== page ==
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Coach Matt Campbell argues with a ref after a play at the Alamo Bowl game on Dec. 28.

Iowa State coach Matt Campbell spoke with the media Tuesday for the first time since Iowa State's 28-26 loss in the Alamo Bowl Dec. 28, 2018.

Offseason plans

There are plenty comparisons to be made between last year's offseason and this one.

For starters, the Cyclones are once again coming off an 8-5 season. They also lost their top receiver, Hakeem Butler, to the NFL, just like they did a year ago with Allen Lazard.

This year, however, the Cyclones are more secure at quarterback.

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Freshman quarterback Brock Purdy warms up during a timeout in the second half of the Valero Alamo Bowl Dec. 29, 2018. Purdy will be Iowa State's unquestioned starter entering the 2019 season.

"I think he's proven that he has all the tools to be an elite No. 1 quarterback," Campbell said. "Brock [Purdy] is in competition in some points with himself. How good does he want to become and where does he want to take this?"

Campbell said getting the first year out of the way is big for Purdy. Now, Campbell said, Purdy can dive into the details.

The same holds true for several other Iowa State players. Freshman linebacker Mike Rose worked his way into the starting lineup early in the season and will now have his first real offseason to prepare for year No. 2. Additionally, freshmen cornerbacks Anthony Johnson Jr. and Datrone Young saw plenty of playing time in 2018 in a crowded secondary.

"We learn by doing," Campbell said. "Having the ability to then go back and watch yourself play, in the same offense or defense, and study yourself, I think that's powerful.

"For them to have the ability to go back and watch meaningful reps happen and say 'gosh, here's what I was thinking, but now here's what I know,' I think the game will slow down for them. The detail of the game will really start to come out."

Replacing Seonbuchner

It's not often a Big 12 coach frets about replacing a fullback. Campbell is the exception.

With redshirt senior tight end/fullback Sam Seonbuchner out of eligibility, the Cyclones will have to replace one of their most unheralded yet important players.

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Quarterback Zeb Noland throws the ball to Sam Seonbuchner during their game against the Akron Zips on Sept. 22 at Jack Trice Stadium. The Cyclones beat the Zips 26-13.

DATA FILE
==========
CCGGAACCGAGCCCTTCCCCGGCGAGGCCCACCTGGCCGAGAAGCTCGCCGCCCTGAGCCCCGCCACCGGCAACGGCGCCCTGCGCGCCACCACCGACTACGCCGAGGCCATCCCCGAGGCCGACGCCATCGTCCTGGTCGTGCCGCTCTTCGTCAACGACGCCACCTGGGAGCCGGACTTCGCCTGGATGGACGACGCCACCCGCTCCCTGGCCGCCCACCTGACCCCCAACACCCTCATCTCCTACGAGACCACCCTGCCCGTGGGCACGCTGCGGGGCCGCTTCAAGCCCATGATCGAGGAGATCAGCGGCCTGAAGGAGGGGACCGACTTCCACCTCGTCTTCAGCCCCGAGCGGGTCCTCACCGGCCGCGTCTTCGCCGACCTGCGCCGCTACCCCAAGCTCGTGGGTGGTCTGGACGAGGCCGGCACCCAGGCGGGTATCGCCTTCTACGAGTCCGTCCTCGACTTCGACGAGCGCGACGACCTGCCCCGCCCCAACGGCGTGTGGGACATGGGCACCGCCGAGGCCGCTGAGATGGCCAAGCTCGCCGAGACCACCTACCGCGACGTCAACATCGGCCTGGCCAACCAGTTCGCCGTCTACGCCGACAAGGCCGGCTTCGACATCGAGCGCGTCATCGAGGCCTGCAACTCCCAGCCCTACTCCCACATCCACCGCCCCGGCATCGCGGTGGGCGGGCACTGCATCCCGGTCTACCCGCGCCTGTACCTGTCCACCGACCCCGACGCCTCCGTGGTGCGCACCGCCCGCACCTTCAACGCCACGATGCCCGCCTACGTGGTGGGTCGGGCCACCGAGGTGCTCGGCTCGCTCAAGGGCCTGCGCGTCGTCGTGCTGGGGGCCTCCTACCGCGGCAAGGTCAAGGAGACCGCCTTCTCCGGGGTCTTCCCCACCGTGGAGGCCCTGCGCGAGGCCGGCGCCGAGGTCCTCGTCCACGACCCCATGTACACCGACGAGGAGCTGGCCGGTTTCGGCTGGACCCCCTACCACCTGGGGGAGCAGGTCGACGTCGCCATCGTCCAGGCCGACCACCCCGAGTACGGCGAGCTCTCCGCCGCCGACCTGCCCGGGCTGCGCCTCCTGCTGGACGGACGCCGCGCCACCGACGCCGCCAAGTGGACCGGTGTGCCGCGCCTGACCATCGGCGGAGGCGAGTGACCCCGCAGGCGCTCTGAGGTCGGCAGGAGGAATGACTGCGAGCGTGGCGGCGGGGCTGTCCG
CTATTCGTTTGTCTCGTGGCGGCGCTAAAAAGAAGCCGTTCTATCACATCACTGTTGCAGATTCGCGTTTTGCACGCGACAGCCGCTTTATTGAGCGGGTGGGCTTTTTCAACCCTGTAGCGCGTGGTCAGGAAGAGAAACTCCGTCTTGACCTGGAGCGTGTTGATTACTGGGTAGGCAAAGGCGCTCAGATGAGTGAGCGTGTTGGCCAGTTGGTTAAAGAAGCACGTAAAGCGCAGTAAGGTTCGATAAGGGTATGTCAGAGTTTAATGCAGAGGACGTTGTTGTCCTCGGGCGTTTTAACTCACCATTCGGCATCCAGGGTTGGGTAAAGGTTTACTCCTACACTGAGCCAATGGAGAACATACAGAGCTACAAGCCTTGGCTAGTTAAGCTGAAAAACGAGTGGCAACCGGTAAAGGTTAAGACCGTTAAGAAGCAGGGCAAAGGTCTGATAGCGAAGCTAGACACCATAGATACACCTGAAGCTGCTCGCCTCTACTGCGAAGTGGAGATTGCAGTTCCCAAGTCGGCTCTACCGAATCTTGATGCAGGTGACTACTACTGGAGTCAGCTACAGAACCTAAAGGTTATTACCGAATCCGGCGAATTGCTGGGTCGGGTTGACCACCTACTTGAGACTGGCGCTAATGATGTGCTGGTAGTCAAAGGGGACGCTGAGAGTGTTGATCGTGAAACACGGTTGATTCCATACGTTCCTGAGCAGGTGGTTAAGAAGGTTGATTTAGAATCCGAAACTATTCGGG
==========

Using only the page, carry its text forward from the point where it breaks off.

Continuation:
"He was a guy that I don't think a lot of people, unless you really study football, understand the value of what Sam [Seonbuchner] gave to our entire football team," Campbell said. "Sam [Seonbuchner] will be a tough one. You can find ways to replace receivers and running backs and linebackers, but Sam [Seonbuchner] will be a tough guy to [replace]."

Campbell said he doesn't know if anyone on the current roster is capable of stepping into Seonbuchner's role next season. The process of replacing Seonbuchner will be a group effort, Campbell said.

Seonbuchner's production rarely came in the form of stats on a box score, so it's possible his replacement will fill in with other contributions. That could be a task for redshirt junior-to-be Dylan Soehner, who has been listed as an offensive tackle and a tight end in his college career.

"Dylan [Soehner's] unique," Campbell said. "Dylan [Soehner's] a guy who can actually play anywhere. He can flex out, he can play attached, he can play in the backfield ... he has some of those Seonbuchner qualities, and nobody understands how valuable he is to our offense."

Finding new leaders

The Cyclones face a similar challenge this offseason with multiple beloved seniors — including quarterback Kyle Kempt and running back Mike Warren — out of the program.

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Iowa State Head Coach Matt Campbell answers questions during a press conference Dec. 27.

Iowa State will have to find new players to fit leadership roles. Campbell isn't worried about that.

Campbell said there is a culture developing where seniors want to pass on their knowledge and experiences to younger players, such as former linebacker Willie Harvey with returning linebackers Marcel Spears Jr. and Mike Rose.

"I think what's beginning to evolve here is that good players and good leaders leave, but they teach the other guys in the program how to do that," Campbell said. "Some of the best leaders in our program are just scratching the surface, not only as great players but great leaders. That's powerful."

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